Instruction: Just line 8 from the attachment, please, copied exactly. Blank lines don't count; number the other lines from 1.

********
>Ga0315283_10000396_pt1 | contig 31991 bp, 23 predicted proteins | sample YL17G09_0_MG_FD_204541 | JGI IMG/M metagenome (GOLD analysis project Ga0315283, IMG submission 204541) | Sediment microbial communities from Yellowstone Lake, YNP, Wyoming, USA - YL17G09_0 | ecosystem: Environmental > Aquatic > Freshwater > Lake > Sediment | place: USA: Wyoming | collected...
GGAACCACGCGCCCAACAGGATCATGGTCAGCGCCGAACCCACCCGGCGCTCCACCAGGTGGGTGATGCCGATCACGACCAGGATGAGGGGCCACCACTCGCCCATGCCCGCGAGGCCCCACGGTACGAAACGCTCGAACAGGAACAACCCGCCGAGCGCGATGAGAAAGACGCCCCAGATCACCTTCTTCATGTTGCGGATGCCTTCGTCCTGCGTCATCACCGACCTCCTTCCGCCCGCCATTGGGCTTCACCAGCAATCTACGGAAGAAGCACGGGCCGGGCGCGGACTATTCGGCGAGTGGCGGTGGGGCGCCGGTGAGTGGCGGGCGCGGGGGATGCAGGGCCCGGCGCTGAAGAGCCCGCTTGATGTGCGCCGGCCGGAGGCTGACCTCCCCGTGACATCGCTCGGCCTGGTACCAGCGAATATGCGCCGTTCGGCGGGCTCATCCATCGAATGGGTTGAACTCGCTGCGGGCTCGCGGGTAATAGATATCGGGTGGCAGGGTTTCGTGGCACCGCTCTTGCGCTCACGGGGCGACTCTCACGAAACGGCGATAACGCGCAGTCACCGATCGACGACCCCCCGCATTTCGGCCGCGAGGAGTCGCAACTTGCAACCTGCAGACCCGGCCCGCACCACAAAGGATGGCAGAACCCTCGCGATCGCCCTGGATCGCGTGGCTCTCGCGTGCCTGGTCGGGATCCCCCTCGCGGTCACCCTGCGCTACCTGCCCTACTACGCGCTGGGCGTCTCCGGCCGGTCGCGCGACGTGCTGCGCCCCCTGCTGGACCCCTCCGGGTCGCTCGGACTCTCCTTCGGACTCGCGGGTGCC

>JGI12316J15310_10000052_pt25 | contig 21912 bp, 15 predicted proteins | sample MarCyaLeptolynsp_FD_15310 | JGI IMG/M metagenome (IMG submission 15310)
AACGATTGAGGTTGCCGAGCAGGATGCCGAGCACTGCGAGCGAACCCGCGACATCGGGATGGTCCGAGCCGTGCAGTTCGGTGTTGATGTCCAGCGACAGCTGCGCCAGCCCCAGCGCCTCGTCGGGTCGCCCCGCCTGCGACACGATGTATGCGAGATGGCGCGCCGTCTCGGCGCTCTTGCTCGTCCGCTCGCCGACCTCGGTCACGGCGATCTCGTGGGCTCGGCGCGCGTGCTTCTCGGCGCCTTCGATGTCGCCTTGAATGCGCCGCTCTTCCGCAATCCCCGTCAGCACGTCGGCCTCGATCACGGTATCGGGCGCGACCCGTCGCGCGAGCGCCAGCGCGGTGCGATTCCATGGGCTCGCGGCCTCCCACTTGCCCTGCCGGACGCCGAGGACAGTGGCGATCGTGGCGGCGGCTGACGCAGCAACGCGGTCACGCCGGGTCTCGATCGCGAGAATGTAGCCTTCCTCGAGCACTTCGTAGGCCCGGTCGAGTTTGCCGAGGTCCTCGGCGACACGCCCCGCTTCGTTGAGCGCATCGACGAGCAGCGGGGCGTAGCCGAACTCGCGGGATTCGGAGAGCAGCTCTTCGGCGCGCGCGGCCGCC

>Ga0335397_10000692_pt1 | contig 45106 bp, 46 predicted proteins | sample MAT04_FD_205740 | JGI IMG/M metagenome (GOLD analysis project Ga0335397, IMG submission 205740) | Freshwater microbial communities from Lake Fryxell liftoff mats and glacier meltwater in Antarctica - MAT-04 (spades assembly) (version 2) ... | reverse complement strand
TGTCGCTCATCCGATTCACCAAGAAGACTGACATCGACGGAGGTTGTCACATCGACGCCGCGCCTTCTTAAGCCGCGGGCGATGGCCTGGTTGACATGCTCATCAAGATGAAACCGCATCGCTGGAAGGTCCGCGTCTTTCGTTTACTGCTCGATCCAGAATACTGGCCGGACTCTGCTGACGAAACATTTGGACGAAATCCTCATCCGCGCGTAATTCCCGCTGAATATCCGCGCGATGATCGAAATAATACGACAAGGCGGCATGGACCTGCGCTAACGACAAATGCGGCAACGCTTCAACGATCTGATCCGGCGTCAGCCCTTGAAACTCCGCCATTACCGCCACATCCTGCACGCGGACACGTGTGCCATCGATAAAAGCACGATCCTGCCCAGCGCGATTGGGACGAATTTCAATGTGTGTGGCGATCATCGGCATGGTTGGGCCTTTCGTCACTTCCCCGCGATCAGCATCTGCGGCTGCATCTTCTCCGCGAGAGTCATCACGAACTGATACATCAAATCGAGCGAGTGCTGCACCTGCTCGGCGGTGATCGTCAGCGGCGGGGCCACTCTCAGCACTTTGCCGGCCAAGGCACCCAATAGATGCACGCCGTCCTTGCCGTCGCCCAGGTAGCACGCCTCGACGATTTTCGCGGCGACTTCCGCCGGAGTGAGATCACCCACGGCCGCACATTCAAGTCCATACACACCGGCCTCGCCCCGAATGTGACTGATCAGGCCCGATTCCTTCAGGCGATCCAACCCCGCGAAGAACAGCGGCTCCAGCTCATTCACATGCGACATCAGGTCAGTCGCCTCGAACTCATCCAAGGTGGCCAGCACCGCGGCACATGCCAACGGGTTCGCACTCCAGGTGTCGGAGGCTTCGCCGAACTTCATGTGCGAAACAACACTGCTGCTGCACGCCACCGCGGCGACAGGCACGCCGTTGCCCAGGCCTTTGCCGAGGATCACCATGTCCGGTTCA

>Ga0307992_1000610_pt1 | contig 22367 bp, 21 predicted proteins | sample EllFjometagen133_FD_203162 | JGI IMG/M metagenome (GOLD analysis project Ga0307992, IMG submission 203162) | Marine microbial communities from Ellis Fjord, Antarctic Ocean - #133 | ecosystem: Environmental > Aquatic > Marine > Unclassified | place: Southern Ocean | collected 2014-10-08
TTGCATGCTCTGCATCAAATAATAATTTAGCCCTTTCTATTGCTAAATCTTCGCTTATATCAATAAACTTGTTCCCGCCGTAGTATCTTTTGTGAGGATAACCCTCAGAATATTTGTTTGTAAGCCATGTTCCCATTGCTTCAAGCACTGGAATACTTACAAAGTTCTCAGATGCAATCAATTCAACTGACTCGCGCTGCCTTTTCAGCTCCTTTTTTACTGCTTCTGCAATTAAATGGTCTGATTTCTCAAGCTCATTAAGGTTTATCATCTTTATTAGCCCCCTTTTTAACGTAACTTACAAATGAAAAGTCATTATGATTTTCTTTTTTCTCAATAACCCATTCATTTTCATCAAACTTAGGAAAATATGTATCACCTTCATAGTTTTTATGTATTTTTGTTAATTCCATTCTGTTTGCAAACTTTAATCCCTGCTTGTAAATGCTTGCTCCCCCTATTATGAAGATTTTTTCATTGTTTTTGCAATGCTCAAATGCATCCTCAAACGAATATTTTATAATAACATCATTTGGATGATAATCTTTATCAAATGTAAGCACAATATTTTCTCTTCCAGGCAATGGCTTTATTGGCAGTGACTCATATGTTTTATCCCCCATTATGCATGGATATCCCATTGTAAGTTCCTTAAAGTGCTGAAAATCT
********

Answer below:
TTGCATGCTCTGCATCAAATAATAATTTAGCCCTTTCTATTGCTAAATCTTCGCTTATATCAATAAACTTGTTCCCGCCGTAGTATCTTTTGTGAGGATAACCCTCAGAATATTTGTTTGTAAGCCATGTTCCCATTGCTTCAAGCACTGGAATACTTACAAAGTTCTCAGATGCAATCAATTCAACTGACTCGCGCTGCCTTTTCAGCTCCTTTTTTACTGCTTCTGCAATTAAATGGTCTGATTTCTCAAGCTCATTAAGGTTTATCATCTTTATTAGCCCCCTTTTTAACGTAACTTACAAATGAAAAGTCATTATGATTTTCTTTTTTCTCAATAACCCATTCATTTTCATCAAACTTAGGAAAATATGTATCACCTTCATAGTTTTTATGTATTTTTGTTAATTCCATTCTGTTTGCAAACTTTAATCCCTGCTTGTAAATGCTTGCTCCCCCTATTATGAAGATTTTTTCATTGTTTTTGCAATGCTCAAATGCATCCTCAAACGAATATTTTATAATAACATCATTTGGATGATAATCTTTATCAAATGTAAGCACAATATTTTCTCTTCCAGGCAATGGCTTTATTGGCAGTGACTCATATGTTTTATCCCCCATTATGCATGGATATCCCATTGTAAGTTCCTTAAAGTGCTGAAAATCT